e a m harris

Roaming the byways of literature

Light on the subject – but what kind?

Today I logged into Wordnik for the first time in many months. As you can guess, if you don’t already know it, Wordnik is about words – finding, gathering, listing, sharing, commenting.

Browsing through my collection I was reminded of the words I’d garnered in the past, including one of my favourites: lucubratory. This word has two meanings that may of may not be related. One is laborious or painstaking. The other is much more poetic; composed by candlelight or by night or pertaining to night studies.

A special word for composed by candlelight!candle-197248__180

I imagine an old-time sage painstakingly writing out poems or music (or both – maybe he’s a singer/songwriter) by the light of a guttering and smelly candle; which is all he can afford until people recognise his genius and reward him accordingly. Preferably while he’s still around to enjoy it.

Are there words for composed by torchlight or electric-light? Do we need them?

Composed by moonlight is a beautiful thought: shall we call it lunabratory?  I suspect even a determined sage would find it difficult to see well enough by the moon alone.

Perhaps fairies compose by firefly light, and mermaids by deep-sea squid light.

On a more serious note, is writing or composing affected by the kind of light used? Do candles encourage the romantic and halogen the aggressive? I think it likely to have an effect, but I also think it would be both individual and very subtle.

National Libraries Day

Today is National Libraries Day and all over the country libraries are holding special events.

nld-logoIn my opinion a nation’s libraries are a major national treasure. Among other actions, they spread culture, provide a quiet place for the hassled to sit and recover their calm, and store the thinking and creativity of the past.

The also provide pleasant and worthwhile employment – or used to before austerity started harassing everyone.

While it’s the public libraries that are most active today, I like to imagine all the others joining in, in spirit at least. Universities spring to mind of course, but companies, hospitals, government departments, charities, all have their libraries and people to look after them – often volunteers or employees librarianing (I’m a writer – I’m allowed to invent new words!) in addition to their main job.

I’ll be off to my local library this afternoon, and this evening I’ll raise a glass of gin and tonic to all those people who care for our books, journals, CDs, and old papers.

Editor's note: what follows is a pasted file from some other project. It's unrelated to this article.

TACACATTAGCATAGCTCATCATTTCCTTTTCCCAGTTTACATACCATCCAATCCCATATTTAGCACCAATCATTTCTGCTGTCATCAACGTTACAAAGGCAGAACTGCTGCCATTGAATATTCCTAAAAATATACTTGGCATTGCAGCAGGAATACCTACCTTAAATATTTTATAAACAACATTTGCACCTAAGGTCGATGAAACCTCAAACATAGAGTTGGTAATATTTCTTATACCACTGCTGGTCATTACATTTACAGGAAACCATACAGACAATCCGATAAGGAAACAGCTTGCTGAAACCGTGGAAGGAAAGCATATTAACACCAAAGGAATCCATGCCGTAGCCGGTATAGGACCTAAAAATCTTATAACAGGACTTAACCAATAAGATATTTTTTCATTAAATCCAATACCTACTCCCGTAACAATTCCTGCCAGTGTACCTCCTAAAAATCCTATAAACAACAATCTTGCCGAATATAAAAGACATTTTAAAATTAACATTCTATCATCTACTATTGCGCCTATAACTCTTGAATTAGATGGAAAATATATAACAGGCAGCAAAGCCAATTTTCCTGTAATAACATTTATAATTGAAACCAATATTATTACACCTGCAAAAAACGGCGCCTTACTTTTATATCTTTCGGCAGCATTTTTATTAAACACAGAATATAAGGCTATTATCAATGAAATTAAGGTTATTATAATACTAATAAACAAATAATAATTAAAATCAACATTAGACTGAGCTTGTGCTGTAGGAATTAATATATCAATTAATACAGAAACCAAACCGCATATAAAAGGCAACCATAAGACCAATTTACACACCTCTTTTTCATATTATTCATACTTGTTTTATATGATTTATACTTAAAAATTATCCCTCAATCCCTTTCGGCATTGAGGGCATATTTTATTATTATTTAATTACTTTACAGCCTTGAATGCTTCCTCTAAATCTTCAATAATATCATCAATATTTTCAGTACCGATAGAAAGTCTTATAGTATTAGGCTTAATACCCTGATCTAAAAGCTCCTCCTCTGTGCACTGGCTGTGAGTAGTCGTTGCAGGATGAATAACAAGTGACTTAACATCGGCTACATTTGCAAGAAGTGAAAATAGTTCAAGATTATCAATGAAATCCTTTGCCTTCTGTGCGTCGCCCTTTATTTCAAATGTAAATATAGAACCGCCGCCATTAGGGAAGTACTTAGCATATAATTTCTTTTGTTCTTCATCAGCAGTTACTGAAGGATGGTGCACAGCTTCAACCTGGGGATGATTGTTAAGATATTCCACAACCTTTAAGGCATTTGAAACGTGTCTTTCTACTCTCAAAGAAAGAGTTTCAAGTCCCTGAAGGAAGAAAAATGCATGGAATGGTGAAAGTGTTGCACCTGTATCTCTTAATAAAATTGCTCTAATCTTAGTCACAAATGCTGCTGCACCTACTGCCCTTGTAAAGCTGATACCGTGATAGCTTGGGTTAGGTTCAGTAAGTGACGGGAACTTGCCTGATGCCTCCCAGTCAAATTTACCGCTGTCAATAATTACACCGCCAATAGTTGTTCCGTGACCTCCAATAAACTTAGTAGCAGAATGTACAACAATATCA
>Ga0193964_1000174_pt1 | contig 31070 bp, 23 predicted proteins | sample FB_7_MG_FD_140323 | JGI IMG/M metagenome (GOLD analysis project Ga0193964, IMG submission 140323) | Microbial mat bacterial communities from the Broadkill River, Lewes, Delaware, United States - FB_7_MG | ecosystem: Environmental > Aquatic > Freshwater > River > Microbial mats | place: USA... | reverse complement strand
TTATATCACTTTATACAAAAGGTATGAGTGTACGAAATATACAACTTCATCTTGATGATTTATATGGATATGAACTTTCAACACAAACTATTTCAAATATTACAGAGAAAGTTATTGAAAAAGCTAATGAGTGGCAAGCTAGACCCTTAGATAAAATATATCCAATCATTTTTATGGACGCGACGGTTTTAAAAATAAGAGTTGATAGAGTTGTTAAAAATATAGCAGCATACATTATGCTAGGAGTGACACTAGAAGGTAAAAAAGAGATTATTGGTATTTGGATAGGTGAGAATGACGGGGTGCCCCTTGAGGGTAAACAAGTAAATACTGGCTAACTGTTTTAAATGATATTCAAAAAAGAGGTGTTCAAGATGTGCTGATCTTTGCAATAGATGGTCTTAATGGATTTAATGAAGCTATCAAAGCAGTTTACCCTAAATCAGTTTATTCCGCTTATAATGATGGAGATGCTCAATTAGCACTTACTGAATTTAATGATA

Haiku in Spain

I’ve been away on and off for over a month, which is why there’s been no action on this blog. I plan to get back into posting and sharing from now on.

First, a belated Happy New Year to all my readers. I hope you’ve had a great winter so far.

Orange tree

While roaming around the sunny streets in southern Spain and looking for subjects for haiku, it occurred to me that the haiku I’m familiar with all come from further north; from autumn harvests and snowy winters. This isn’t a necessary feature of any poetry, so I looked again at where I was and what was around.

The year’s shortest day;
oranges ripen under
blue and cloudless skies.

 

Group for Literary Archives and Manuscripts

I never knew there are special literary archives. What a treasury!
I’m also amazed at the quantity of material some archives hold. I hope anyone in the Manchester area gets a chance to visit the exhibition described here.

University of Cambridge Museums

GLAM – the Group for Literary Archives and Manuscripts – celebrated its tenth anniversary in October with a meeting at the John Rylands Library in Manchester. The Fitzwilliam Museum is a member of GLAM due to its fine holdings of literary manuscripts, including autograph manuscripts of Keats’s Ode to a Nightingale, Thomas Hardy’s Jude the Obscure, and Virginia Woolf’s A Room of One’s Own. GLAM’S aim is to support all forms of literary archives and it unites professionals working in a variety of institutions: national bodies (The National Archives), universities, museums, local authorities, and special repositories.  With such a wide base of members, it is ideally placed to provide a support network for professionals working in the field of literary archives and one of its most significant achievements has been to produce cataloguing guidelines and a thesaurus.

Meetings of GLAM are usually held biannually and include presentations on…

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Carpe Diem special 184: in the spirit of Ese

At this end of November, damp and windy where I am, Carpe Diem has given us a glimpse of spring in some of the haiku he’s chosen for today’s inspiration. His model is a lady called Ese who has written many simple haiku that say a great deal in a few words.

The examples are mainly about nature and its ephemeral beauty.

Here’s what the spirit of Ese has inspired me to write: